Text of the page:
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Garden cities & movement: achieving 'good growth'

October 05, 2017

By Keith Mitchell

Why factoring in travel trends and achieving 'good growth' should be so important to the garden cities movement

The Creating Garden Communities series began with re-evaluating the basic tenets of the garden city movement to ensure that the new raft of garden city development now being pursued stands the test of time.

Our essential concern was that, if the original garden city movement had been established to address the perceived concerns about housing around 100 years ago, surely we should be basing our current plans around the issues that are relevant to today’s challenges? His challenge was for us to consider the issues of economic affordability, movement, culture, health and utility as being some of the relevant issues to be considered, but of course there is much overlap, as well as other matters that demand attention. Here we consider these issues from a movement perspective, although as you will soon see, it’s not as simple as that!

It is already becoming a hackneyed phrase, but I quite like the idea of ‘good growth’. It suggests that we are allowed to be ambitious about growth, but want the product of our imagination and effort to be ‘good’—presumably in economic, environmental and social terms—in balance. This phrase also chimes with what I see many of our developer clients looking to achieve—not only do they see this as providing a social good—but they see this as a strategy which leads to long term value (and return) for them.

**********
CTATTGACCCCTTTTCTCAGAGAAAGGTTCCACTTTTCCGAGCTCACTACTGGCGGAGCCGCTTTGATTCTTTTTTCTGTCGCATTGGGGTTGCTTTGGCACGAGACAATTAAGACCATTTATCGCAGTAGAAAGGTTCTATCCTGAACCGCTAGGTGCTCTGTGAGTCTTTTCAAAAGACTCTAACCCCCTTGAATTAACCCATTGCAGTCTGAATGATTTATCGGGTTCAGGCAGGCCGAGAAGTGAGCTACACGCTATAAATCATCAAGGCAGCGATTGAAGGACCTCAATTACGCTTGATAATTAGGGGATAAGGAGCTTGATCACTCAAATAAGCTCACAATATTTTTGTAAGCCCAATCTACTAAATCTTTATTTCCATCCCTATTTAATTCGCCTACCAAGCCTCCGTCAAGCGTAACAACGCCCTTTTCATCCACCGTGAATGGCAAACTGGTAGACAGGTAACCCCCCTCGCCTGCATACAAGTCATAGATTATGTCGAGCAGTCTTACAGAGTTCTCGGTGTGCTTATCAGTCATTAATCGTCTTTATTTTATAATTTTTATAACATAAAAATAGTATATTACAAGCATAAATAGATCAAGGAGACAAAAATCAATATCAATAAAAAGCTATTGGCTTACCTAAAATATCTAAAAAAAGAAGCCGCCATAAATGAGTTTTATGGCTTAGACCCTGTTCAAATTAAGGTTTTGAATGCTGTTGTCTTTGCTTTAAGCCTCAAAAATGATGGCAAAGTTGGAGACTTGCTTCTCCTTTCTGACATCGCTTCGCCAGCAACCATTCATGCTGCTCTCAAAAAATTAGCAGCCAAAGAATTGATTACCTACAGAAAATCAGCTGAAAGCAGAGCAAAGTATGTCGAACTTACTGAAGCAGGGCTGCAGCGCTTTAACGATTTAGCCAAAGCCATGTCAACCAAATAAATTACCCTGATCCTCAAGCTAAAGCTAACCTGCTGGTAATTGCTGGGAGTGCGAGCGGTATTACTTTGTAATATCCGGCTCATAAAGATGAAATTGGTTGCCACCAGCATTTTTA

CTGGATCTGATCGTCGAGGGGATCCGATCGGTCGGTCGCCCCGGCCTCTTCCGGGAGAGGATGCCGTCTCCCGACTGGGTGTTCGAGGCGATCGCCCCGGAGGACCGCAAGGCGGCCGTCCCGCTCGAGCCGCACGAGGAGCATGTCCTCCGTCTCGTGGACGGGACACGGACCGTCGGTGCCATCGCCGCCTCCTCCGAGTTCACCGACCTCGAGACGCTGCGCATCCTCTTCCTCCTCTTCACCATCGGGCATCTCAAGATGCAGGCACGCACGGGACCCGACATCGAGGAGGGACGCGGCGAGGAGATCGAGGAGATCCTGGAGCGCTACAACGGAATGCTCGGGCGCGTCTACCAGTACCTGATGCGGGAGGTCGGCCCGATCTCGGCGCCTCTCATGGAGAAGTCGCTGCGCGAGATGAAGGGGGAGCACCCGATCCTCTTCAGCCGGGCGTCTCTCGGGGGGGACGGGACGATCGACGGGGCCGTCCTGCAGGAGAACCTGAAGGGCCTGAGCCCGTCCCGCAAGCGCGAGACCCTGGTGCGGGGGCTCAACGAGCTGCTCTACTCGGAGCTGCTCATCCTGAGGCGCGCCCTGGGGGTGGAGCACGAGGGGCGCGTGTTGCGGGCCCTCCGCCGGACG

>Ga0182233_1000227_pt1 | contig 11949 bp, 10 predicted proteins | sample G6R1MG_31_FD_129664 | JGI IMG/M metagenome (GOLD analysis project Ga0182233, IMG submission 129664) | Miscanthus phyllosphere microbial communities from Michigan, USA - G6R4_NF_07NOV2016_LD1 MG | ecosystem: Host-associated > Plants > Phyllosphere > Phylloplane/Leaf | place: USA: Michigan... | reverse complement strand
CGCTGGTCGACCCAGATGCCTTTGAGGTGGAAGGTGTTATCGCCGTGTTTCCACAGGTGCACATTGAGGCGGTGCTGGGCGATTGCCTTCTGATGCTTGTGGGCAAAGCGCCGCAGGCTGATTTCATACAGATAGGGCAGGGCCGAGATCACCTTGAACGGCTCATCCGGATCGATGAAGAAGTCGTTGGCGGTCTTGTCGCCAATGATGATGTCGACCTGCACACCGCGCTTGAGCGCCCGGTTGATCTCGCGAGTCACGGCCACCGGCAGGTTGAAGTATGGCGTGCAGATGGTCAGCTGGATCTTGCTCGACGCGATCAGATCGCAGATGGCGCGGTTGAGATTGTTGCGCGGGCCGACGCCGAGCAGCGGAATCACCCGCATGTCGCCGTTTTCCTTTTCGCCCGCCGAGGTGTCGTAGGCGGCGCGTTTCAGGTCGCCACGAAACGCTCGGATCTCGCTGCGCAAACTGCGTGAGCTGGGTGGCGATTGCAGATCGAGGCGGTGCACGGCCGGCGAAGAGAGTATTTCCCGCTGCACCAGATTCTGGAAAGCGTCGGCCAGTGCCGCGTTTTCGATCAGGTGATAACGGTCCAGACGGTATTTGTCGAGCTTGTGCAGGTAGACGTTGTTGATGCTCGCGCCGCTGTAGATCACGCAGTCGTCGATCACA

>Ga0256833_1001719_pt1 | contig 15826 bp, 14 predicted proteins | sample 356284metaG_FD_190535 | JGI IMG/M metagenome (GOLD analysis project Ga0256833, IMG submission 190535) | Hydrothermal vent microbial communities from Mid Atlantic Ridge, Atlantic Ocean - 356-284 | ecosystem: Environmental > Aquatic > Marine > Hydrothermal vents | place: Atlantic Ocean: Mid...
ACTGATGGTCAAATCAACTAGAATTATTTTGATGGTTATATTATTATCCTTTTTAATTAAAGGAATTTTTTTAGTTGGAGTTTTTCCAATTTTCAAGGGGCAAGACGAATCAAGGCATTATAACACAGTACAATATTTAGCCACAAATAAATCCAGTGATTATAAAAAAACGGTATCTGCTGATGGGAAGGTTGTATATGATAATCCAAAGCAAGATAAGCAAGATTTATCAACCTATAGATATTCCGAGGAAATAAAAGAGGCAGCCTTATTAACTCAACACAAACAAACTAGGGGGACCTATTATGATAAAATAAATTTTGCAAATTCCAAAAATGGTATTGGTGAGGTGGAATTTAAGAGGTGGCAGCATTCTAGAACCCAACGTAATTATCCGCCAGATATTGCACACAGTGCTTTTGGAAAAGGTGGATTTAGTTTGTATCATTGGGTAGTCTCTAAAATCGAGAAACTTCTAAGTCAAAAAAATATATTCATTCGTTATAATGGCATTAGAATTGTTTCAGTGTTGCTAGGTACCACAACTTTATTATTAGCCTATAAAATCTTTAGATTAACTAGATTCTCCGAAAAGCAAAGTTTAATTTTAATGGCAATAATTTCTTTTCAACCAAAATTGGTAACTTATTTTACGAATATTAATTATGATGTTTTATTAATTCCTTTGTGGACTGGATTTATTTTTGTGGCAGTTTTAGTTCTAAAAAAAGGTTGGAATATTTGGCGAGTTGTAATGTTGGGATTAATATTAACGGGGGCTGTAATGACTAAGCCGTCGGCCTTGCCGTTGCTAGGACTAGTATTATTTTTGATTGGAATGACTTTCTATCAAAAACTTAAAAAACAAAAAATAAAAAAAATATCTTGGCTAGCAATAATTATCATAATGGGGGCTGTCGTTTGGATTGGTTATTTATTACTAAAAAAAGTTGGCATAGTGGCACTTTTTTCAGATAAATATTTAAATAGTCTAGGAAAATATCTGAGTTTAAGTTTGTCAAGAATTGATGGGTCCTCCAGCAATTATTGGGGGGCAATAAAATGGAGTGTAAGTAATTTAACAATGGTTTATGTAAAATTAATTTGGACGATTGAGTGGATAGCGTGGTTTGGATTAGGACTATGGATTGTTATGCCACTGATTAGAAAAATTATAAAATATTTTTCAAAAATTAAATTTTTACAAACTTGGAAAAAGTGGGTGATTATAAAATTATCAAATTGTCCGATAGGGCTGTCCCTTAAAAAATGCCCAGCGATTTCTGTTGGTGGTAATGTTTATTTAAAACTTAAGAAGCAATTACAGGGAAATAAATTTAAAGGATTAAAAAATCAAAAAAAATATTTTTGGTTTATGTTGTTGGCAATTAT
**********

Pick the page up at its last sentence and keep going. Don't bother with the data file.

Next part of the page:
Research currently being undertaken by the Foundation for Integrated Transport (Transport for New Homes) has been looking at the relationship between the level of car dependency of sub-urban or rural housing development, (where most garden city development will be), and the quality of the resultant community. Emerging conclusions suggest that future outcomes such as levels of employment, provision of local facilities and amenities, and the quality of community cohesion are detrimentally affected if the default means of travel is the car—i.e. not good growth.

The trouble is that this debate has not really moved on since the launch of PPG13:Transport in 1994 where progress started to be made, but was a victim of the NPPF cull in 2012. Even though we have been through changes in policy and guidance over the years, the essential process of assessing the movement implications of development haven’t fundamentally changed. Whilst we do now see the assessment of non-car modes being considered before the assessment of traffic impact, housing projects are still asked to assess a future world in which traffic growth continues inexorably, and that developers are pushed to agree to mitigation proposals that take account of the worst congestion case by decision makers influenced by public opinion that is (rightly) concerned about the impacts of car use—and who see better provision for cars as the answer.

Paradoxically however, the answer does not lie in more and better provision for cars. The answer lies in better provision for the movement needs of the community that is going to be living in the new housing—not measured in terms of highway capacity—but in terms of access to employment, education and other amenities—as well as issues such as road safety, health and wellbeing which are fast rising up the agenda.